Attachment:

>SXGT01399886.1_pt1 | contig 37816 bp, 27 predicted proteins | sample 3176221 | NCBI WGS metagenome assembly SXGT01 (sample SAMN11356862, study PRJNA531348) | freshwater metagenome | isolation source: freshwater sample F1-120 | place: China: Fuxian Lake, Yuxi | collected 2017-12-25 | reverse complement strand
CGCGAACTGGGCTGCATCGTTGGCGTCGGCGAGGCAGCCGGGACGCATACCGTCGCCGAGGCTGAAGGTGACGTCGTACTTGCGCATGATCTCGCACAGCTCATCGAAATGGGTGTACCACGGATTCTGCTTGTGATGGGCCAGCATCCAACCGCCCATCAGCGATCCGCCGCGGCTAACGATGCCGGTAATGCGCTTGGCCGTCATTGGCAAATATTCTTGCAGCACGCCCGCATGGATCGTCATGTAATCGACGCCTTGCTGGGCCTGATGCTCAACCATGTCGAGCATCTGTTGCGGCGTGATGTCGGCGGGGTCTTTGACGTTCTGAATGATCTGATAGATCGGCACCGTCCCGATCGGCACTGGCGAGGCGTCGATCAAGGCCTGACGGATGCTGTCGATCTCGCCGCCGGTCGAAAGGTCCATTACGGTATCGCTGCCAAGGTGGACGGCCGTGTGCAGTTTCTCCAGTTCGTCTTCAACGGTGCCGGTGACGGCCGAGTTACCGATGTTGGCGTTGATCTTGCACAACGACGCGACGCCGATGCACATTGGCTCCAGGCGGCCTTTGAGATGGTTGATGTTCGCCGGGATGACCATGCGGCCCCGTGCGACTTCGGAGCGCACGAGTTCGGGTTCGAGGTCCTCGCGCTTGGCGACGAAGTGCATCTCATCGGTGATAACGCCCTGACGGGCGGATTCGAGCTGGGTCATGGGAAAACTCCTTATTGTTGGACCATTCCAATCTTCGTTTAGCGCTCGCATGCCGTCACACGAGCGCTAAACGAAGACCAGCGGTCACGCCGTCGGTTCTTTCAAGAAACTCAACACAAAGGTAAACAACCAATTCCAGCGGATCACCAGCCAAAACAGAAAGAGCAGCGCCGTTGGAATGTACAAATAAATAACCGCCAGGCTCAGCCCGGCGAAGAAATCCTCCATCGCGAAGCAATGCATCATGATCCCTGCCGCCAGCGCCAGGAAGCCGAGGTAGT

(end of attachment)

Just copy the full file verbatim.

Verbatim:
>SXGT01399886.1_pt1 | contig 37816 bp, 27 predicted proteins | sample 3176221 | NCBI WGS metagenome assembly SXGT01 (sample SAMN11356862, study PRJNA531348) | freshwater metagenome | isolation source: freshwater sample F1-120 | place: China: Fuxian Lake, Yuxi | collected 2017-12-25 | reverse complement strand
CGCGAACTGGGCTGCATCGTTGGCGTCGGCGAGGCAGCCGGGACGCATACCGTCGCCGAGGCTGAAGGTGACGTCGTACTTGCGCATGATCTCGCACAGCTCATCGAAATGGGTGTACCACGGATTCTGCTTGTGATGGGCCAGCATCCAACCGCCCATCAGCGATCCGCCGCGGCTAACGATGCCGGTAATGCGCTTGGCCGTCATTGGCAAATATTCTTGCAGCACGCCCGCATGGATCGTCATGTAATCGACGCCTTGCTGGGCCTGATGCTCAACCATGTCGAGCATCTGTTGCGGCGTGATGTCGGCGGGGTCTTTGACGTTCTGAATGATCTGATAGATCGGCACCGTCCCGATCGGCACTGGCGAGGCGTCGATCAAGGCCTGACGGATGCTGTCGATCTCGCCGCCGGTCGAAAGGTCCATTACGGTATCGCTGCCAAGGTGGACGGCCGTGTGCAGTTTCTCCAGTTCGTCTTCAACGGTGCCGGTGACGGCCGAGTTACCGATGTTGGCGTTGATCTTGCACAACGACGCGACGCCGATGCACATTGGCTCCAGGCGGCCTTTGAGATGGTTGATGTTCGCCGGGATGACCATGCGGCCCCGTGCGACTTCGGAGCGCACGAGTTCGGGTTCGAGGTCCTCGCGCTTGGCGACGAAGTGCATCTCATCGGTGATAACGCCCTGACGGGCGGATTCGAGCTGGGTCATGGGAAAACTCCTTATTGTTGGACCATTCCAATCTTCGTTTAGCGCTCGCATGCCGTCACACGAGCGCTAAACGAAGACCAGCGGTCACGCCGTCGGTTCTTTCAAGAAACTCAACACAAAGGTAAACAACCAATTCCAGCGGATCACCAGCCAAAACAGAAAGAGCAGCGCCGTTGGAATGTACAAATAAATAACCGCCAGGCTCAGCCCGGCGAAGAAATCCTCCATCGCGAAGCAATGCATCATGATCCCTGCCGCCAGCGCCAGGAAGCCGAGGTAGT